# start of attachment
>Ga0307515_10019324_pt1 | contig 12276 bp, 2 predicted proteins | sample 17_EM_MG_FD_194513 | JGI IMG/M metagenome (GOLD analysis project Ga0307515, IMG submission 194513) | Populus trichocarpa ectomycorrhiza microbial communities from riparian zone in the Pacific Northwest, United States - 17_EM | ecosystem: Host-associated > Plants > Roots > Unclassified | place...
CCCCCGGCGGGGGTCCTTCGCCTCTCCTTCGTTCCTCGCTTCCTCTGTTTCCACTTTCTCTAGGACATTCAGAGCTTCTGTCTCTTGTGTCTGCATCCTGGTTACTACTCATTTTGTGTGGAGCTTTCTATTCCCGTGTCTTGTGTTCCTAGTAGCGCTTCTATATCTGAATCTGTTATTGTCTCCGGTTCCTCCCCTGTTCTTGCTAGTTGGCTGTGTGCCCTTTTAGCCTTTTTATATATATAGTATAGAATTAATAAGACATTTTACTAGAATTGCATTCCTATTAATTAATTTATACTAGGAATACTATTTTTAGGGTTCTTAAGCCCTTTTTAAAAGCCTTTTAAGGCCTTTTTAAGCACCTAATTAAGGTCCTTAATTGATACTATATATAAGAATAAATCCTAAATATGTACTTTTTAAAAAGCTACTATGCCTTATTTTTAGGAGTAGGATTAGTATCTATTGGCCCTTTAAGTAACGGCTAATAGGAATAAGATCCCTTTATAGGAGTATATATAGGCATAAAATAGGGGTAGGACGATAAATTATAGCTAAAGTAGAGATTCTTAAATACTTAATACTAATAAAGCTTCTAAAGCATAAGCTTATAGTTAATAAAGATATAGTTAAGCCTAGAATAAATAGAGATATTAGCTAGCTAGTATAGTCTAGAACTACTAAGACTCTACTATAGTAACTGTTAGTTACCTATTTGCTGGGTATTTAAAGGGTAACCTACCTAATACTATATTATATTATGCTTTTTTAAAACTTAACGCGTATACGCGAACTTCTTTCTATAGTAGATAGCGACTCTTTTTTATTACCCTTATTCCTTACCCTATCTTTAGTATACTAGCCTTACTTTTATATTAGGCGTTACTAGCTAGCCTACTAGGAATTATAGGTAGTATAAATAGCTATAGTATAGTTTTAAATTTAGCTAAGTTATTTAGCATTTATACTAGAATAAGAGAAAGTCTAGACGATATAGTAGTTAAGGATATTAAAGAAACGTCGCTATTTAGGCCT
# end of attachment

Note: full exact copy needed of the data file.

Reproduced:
>Ga0307515_10019324_pt1 | contig 12276 bp, 2 predicted proteins | sample 17_EM_MG_FD_194513 | JGI IMG/M metagenome (GOLD analysis project Ga0307515, IMG submission 194513) | Populus trichocarpa ectomycorrhiza microbial communities from riparian zone in the Pacific Northwest, United States - 17_EM | ecosystem: Host-associated > Plants > Roots > Unclassified | place...
CCCCCGGCGGGGGTCCTTCGCCTCTCCTTCGTTCCTCGCTTCCTCTGTTTCCACTTTCTCTAGGACATTCAGAGCTTCTGTCTCTTGTGTCTGCATCCTGGTTACTACTCATTTTGTGTGGAGCTTTCTATTCCCGTGTCTTGTGTTCCTAGTAGCGCTTCTATATCTGAATCTGTTATTGTCTCCGGTTCCTCCCCTGTTCTTGCTAGTTGGCTGTGTGCCCTTTTAGCCTTTTTATATATATAGTATAGAATTAATAAGACATTTTACTAGAATTGCATTCCTATTAATTAATTTATACTAGGAATACTATTTTTAGGGTTCTTAAGCCCTTTTTAAAAGCCTTTTAAGGCCTTTTTAAGCACCTAATTAAGGTCCTTAATTGATACTATATATAAGAATAAATCCTAAATATGTACTTTTTAAAAAGCTACTATGCCTTATTTTTAGGAGTAGGATTAGTATCTATTGGCCCTTTAAGTAACGGCTAATAGGAATAAGATCCCTTTATAGGAGTATATATAGGCATAAAATAGGGGTAGGACGATAAATTATAGCTAAAGTAGAGATTCTTAAATACTTAATACTAATAAAGCTTCTAAAGCATAAGCTTATAGTTAATAAAGATATAGTTAAGCCTAGAATAAATAGAGATATTAGCTAGCTAGTATAGTCTAGAACTACTAAGACTCTACTATAGTAACTGTTAGTTACCTATTTGCTGGGTATTTAAAGGGTAACCTACCTAATACTATATTATATTATGCTTTTTTAAAACTTAACGCGTATACGCGAACTTCTTTCTATAGTAGATAGCGACTCTTTTTTATTACCCTTATTCCTTACCCTATCTTTAGTATACTAGCCTTACTTTTATATTAGGCGTTACTAGCTAGCCTACTAGGAATTATAGGTAGTATAAATAGCTATAGTATAGTTTTAAATTTAGCTAAGTTATTTAGCATTTATACTAGAATAAGAGAAAGTCTAGACGATATAGTAGTTAAGGATATTAAAGAAACGTCGCTATTTAGGCCT